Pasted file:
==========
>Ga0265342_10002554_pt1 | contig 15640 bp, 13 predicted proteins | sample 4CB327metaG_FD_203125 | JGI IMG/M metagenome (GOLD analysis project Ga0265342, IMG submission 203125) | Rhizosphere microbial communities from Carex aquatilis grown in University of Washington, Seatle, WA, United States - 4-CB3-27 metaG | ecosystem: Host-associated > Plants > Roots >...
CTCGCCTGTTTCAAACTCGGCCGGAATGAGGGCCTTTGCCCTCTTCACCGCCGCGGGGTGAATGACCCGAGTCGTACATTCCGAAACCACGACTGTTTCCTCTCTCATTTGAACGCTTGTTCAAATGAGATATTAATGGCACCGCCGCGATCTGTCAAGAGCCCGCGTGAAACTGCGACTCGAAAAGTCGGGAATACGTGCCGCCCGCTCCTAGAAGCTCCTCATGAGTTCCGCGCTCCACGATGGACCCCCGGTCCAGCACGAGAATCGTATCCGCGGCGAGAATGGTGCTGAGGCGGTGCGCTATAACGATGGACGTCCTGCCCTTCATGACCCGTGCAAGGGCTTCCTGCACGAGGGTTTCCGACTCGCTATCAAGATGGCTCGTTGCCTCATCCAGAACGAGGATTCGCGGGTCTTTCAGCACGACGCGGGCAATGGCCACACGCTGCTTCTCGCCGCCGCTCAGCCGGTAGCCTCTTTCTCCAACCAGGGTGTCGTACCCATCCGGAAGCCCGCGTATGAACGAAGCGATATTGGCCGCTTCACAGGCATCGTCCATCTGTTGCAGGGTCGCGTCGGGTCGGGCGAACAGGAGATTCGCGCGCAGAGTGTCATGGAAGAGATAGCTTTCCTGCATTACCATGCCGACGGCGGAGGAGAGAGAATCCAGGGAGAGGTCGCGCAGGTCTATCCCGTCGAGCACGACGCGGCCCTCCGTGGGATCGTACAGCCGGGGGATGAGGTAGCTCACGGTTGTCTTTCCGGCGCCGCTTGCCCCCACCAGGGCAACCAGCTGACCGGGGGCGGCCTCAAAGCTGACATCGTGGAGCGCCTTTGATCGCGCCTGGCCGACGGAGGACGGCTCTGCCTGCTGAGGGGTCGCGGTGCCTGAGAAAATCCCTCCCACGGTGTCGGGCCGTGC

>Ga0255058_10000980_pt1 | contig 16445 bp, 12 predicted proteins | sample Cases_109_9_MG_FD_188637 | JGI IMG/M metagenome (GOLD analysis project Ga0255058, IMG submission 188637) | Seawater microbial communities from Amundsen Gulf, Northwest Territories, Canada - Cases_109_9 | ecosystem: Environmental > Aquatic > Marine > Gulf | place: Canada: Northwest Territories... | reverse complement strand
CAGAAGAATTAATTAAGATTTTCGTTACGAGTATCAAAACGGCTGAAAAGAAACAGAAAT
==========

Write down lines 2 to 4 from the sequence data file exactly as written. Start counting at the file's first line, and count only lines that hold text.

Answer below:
CTCGCCTGTTTCAAACTCGGCCGGAATGAGGGCCTTTGCCCTCTTCACCGCCGCGGGGTGAATGACCCGAGTCGTACATTCCGAAACCACGACTGTTTCCTCTCTCATTTGAACGCTTGTTCAAATGAGATATTAATGGCACCGCCGCGATCTGTCAAGAGCCCGCGTGAAACTGCGACTCGAAAAGTCGGGAATACGTGCCGCCCGCTCCTAGAAGCTCCTCATGAGTTCCGCGCTCCACGATGGACCCCCGGTCCAGCACGAGAATCGTATCCGCGGCGAGAATGGTGCTGAGGCGGTGCGCTATAACGATGGACGTCCTGCCCTTCATGACCCGTGCAAGGGCTTCCTGCACGAGGGTTTCCGACTCGCTATCAAGATGGCTCGTTGCCTCATCCAGAACGAGGATTCGCGGGTCTTTCAGCACGACGCGGGCAATGGCCACACGCTGCTTCTCGCCGCCGCTCAGCCGGTAGCCTCTTTCTCCAACCAGGGTGTCGTACCCATCCGGAAGCCCGCGTATGAACGAAGCGATATTGGCCGCTTCACAGGCATCGTCCATCTGTTGCAGGGTCGCGTCGGGTCGGGCGAACAGGAGATTCGCGCGCAGAGTGTCATGGAAGAGATAGCTTTCCTGCATTACCATGCCGACGGCGGAGGAGAGAGAATCCAGGGAGAGGTCGCGCAGGTCTATCCCGTCGAGCACGACGCGGCCCTCCGTGGGATCGTACAGCCGGGGGATGAGGTAGCTCACGGTTGTCTTTCCGGCGCCGCTTGCCCCCACCAGGGCAACCAGCTGACCGGGGGCGGCCTCAAAGCTGACATCGTGGAGCGCCTTTGATCGCGCCTGGCCGACGGAGGACGGCTCTGCCTGCTGAGGGGTCGCGGTGCCTGAGAAAATCCCTCCCACGGTGTCGGGCCGTGC

>Ga0255058_10000980_pt1 | contig 16445 bp, 12 predicted proteins | sample Cases_109_9_MG_FD_188637 | JGI IMG/M metagenome (GOLD analysis project Ga0255058, IMG submission 188637) | Seawater microbial communities from Amundsen Gulf, Northwest Territories, Canada - Cases_109_9 | ecosystem: Environmental > Aquatic > Marine > Gulf | place: Canada: Northwest Territories... | reverse complement strand
CAGAAGAATTAATTAAGATTTTCGTTACGAGTATCAAAACGGCTGAAAAGAAACAGAAAT